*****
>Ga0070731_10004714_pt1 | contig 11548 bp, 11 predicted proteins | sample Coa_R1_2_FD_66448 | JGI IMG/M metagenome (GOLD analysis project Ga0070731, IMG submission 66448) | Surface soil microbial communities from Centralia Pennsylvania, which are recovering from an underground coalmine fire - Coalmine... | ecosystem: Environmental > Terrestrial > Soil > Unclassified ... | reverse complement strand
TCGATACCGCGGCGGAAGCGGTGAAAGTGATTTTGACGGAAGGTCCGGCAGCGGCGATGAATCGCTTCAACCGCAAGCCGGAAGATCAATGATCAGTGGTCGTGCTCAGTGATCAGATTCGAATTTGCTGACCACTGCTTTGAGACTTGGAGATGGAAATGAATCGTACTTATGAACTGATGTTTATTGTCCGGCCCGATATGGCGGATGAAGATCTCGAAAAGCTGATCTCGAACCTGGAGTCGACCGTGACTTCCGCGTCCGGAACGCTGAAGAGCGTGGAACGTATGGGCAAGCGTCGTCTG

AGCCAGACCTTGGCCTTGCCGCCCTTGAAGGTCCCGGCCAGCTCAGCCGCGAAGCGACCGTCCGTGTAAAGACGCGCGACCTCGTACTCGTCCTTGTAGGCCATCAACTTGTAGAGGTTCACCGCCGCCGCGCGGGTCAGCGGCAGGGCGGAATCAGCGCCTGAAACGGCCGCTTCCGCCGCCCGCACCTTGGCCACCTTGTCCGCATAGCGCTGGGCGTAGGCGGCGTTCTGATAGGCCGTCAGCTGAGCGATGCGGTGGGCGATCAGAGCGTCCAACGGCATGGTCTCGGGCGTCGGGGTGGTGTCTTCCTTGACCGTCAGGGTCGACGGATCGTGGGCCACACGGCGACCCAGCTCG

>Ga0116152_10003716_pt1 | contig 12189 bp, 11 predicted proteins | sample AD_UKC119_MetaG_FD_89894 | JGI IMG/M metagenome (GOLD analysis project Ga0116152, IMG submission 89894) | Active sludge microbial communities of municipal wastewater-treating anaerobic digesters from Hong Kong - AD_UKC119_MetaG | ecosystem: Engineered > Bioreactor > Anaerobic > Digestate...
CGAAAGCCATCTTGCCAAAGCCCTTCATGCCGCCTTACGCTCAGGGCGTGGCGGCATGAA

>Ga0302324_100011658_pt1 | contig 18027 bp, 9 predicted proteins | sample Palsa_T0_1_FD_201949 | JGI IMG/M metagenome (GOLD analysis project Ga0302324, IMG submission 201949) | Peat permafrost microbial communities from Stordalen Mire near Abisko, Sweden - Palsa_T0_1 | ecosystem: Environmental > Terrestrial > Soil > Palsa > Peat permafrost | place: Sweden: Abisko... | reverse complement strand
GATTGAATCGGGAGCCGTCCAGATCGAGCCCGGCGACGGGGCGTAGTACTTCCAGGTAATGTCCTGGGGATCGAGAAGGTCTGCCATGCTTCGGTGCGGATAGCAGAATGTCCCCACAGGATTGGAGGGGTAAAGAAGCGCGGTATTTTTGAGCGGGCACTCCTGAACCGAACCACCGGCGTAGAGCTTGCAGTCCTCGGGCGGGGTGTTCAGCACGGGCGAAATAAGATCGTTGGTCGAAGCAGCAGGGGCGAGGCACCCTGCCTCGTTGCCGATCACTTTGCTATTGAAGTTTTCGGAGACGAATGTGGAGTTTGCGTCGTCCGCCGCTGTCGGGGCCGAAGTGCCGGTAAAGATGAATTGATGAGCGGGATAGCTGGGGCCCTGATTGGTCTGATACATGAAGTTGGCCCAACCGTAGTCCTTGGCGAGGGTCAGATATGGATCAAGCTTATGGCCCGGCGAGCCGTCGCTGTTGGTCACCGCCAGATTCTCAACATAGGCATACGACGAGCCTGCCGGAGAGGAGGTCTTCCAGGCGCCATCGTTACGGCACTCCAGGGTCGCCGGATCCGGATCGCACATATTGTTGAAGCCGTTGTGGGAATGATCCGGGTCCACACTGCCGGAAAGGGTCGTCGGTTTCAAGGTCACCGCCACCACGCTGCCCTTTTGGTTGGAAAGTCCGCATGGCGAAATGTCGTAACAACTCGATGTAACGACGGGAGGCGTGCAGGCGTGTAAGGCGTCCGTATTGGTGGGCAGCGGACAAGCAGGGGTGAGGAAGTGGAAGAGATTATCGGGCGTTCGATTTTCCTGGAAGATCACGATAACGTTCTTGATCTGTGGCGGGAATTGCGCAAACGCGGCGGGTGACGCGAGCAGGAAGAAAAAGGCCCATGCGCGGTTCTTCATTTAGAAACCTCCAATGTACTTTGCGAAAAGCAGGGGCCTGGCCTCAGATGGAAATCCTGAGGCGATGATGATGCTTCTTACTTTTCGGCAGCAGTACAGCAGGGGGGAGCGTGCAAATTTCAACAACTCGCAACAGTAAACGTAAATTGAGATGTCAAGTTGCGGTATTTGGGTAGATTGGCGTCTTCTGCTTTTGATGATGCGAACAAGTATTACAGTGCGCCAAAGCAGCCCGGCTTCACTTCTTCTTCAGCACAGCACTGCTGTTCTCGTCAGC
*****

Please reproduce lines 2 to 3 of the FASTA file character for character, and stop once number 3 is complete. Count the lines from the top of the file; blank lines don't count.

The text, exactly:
TCGATACCGCGGCGGAAGCGGTGAAAGTGATTTTGACGGAAGGTCCGGCAGCGGCGATGAATCGCTTCAACCGCAAGCCGGAAGATCAATGATCAGTGGTCGTGCTCAGTGATCAGATTCGAATTTGCTGACCACTGCTTTGAGACTTGGAGATGGAAATGAATCGTACTTATGAACTGATGTTTATTGTCCGGCCCGATATGGCGGATGAAGATCTCGAAAAGCTGATCTCGAACCTGGAGTCGACCGTGACTTCCGCGTCCGGAACGCTGAAGAGCGTGGAACGTATGGGCAAGCGTCGTCTG

AGCCAGACCTTGGCCTTGCCGCCCTTGAAGGTCCCGGCCAGCTCAGCCGCGAAGCGACCGTCCGTGTAAAGACGCGCGACCTCGTACTCGTCCTTGTAGGCCATCAACTTGTAGAGGTTCACCGCCGCCGCGCGGGTCAGCGGCAGGGCGGAATCAGCGCCTGAAACGGCCGCTTCCGCCGCCCGCACCTTGGCCACCTTGTCCGCATAGCGCTGGGCGTAGGCGGCGTTCTGATAGGCCGTCAGCTGAGCGATGCGGTGGGCGATCAGAGCGTCCAACGGCATGGTCTCGGGCGTCGGGGTGGTGTCTTCCTTGACCGTCAGGGTCGACGGATCGTGGGCCACACGGCGACCCAGCTCG